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Archive for August, 2011

Melanoplus femurrubrum (redlegged grasshopper)...

Image via Wikipedia

A rustling noise alerted me to a visitor in the squash patch, one that gives gardeners the chills each season. Thinking it was a squirrel, my concern was simply for the swelling pumpkins whose rind is irresistible to the pilferers. Stalking up to the patch to catch the robber red-pawed, the rustling fell silent and no squirrel was found.

Mouse, rabbit and neighborhood cat all went through my mind but it wasn’t until the thief sprang from the foliage that I knew I had a problem. I stared into its eyes as it clung to the front of my shirt, gently masticating the last of its snatched meal. A grasshopper had invaded my vegetables, and where there’s one, there’s bound to be many.

More than 100 species of grasshoppers live in Colorado. Some feed on grasses, others weeds, but the Differential (Melanoplus differentialis), Twostriped (Melanoplus bivittatus), and Redlegged (Melanoplus femurrubrum) are frequent pests in home gardens. All types lay their eggs in the soil, favoring dry, undisturbed locations for their nurseries. Upon hatching in spring the young dine on nearby plants until they reach adulthood and fly off in search of food.

Controls for grasshoppers are aimed at the nymph stages, when the insects are vulnerable and don’t move over long distances. Baits, sprays, or the parasitic nematode, Nosema locustae, that worms its way throughout the body of the bug are all best on younger grasshoppers in early summer.

Now that it’s August such controls are no longer effective, since the hoppers in my yard arrived as adults. The sprays of insecticides that can be used are only slightly effective; they might kill the munching marauder today but have a limited time span. Another hopper will take its place in the next few days.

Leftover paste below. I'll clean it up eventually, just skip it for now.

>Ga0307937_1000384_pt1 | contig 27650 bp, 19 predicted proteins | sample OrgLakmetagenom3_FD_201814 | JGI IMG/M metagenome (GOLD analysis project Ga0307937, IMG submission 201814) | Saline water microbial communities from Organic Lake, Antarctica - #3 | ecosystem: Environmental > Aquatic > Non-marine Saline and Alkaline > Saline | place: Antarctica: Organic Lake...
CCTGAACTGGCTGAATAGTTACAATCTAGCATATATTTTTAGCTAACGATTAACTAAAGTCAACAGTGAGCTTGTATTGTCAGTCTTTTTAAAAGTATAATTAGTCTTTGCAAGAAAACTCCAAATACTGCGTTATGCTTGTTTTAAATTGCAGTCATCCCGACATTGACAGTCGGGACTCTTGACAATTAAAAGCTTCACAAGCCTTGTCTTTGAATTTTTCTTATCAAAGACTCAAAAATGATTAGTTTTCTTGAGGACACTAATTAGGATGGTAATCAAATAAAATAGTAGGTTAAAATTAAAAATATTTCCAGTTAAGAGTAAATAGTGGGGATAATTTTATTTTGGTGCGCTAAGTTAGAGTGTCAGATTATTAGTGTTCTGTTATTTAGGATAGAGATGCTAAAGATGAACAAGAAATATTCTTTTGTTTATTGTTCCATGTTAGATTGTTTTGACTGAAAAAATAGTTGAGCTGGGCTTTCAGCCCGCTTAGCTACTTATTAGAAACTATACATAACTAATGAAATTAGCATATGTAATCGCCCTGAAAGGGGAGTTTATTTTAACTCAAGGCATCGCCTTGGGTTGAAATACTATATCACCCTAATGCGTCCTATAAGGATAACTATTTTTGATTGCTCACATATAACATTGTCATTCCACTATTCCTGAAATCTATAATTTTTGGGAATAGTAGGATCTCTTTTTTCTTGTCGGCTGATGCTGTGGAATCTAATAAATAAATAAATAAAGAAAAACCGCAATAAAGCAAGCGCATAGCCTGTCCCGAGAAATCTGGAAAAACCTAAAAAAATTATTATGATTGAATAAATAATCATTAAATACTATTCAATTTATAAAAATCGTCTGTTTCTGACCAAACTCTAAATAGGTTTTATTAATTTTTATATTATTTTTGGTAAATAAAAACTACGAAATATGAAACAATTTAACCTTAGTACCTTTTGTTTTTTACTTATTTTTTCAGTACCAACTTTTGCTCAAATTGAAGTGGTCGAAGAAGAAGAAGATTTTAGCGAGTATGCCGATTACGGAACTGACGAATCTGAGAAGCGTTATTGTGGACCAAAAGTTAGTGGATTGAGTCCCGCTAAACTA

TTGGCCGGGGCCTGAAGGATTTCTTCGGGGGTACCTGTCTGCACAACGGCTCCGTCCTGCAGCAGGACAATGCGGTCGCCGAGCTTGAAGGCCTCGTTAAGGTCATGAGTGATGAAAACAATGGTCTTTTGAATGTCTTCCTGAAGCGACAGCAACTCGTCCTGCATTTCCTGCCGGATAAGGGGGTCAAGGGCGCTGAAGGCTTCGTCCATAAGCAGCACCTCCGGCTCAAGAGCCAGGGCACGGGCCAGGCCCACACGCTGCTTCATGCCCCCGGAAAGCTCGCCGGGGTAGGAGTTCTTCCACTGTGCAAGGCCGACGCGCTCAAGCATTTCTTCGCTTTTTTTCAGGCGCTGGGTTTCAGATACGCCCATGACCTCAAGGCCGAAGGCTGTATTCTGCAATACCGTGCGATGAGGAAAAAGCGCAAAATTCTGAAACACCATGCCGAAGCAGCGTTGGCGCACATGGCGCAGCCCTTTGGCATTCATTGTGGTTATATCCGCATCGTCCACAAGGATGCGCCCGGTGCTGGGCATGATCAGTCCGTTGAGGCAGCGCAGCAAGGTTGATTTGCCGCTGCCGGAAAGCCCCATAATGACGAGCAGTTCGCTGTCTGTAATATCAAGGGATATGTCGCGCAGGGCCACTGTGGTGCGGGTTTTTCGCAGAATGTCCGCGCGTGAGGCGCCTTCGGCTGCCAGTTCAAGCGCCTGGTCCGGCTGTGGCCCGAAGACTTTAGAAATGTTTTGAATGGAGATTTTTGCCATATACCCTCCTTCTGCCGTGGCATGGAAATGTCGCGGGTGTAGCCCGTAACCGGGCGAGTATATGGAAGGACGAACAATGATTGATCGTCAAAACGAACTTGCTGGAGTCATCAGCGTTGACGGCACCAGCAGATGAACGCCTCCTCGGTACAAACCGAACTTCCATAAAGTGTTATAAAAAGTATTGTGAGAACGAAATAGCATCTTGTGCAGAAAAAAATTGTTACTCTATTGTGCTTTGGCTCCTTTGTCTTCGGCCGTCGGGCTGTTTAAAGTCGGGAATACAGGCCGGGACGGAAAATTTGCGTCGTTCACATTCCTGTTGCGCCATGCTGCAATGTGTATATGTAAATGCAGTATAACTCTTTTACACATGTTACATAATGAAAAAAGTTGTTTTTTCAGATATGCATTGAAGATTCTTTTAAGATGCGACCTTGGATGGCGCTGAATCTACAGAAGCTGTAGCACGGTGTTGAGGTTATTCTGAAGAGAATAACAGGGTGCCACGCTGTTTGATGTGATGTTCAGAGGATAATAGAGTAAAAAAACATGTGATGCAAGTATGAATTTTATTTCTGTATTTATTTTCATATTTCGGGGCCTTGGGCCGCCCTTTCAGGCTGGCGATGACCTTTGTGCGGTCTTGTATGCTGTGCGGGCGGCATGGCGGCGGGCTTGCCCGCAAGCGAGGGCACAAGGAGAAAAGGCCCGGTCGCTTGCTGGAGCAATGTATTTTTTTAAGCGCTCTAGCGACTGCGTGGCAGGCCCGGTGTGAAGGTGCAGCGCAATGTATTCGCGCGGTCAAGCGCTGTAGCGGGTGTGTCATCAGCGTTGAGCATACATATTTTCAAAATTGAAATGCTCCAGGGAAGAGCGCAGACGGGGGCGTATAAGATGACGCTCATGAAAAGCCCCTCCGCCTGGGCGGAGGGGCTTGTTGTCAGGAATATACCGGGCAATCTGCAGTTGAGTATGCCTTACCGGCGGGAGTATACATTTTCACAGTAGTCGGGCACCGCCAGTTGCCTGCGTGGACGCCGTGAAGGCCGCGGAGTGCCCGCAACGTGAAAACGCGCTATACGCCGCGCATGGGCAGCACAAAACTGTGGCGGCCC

My usual method for ridding my garden of pests — throwing them in the neighbor’s yard — doesn’t work with grasshoppers; they just bounce right back. Literally. And floating row covers would do more harm than good, since I’d be trapping the hoppers under the tent with a complete buffet at their claw tips.

Poultry are a great choice if you live in an area that allows them. I know this first-hand, since my son used to raise ducks. They were comical, and thanks to a drake who took guard-duck duty seriously, were effective at keeping all manner of annoying creatures out of the yard, including grasshoppers and door-to-door salesmen.

Chickens, turkeys and guinea fowl are also touted by Colorado State University Extension as excellent non-chemical grasshopper control. The first two birds I’m familiar with, but guinea fowl are a mystery. Evidently they look like small vultures wandering your yard, shrilly cackling as they swoop down on insects, particularly grasshoppers, June beetles or Japanese beetles. Guinea hens are noisy, belting out a warning whenever intruders arrive, which in suburbia, means a cacophony arises whenever the postman, meter reader, garbage truck or my mother stops by. The entertainment potential alone makes them worth considering.

Ultimately there is little to be done to rid my garden of grasshoppers. Hopefully the plants

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It nurtures the seeds warms the soil; with it the plants we love blossom.  But the sun that’s warm on our face is also wreaking havoc on our skin, and gardeners need to be savvy about sun protection.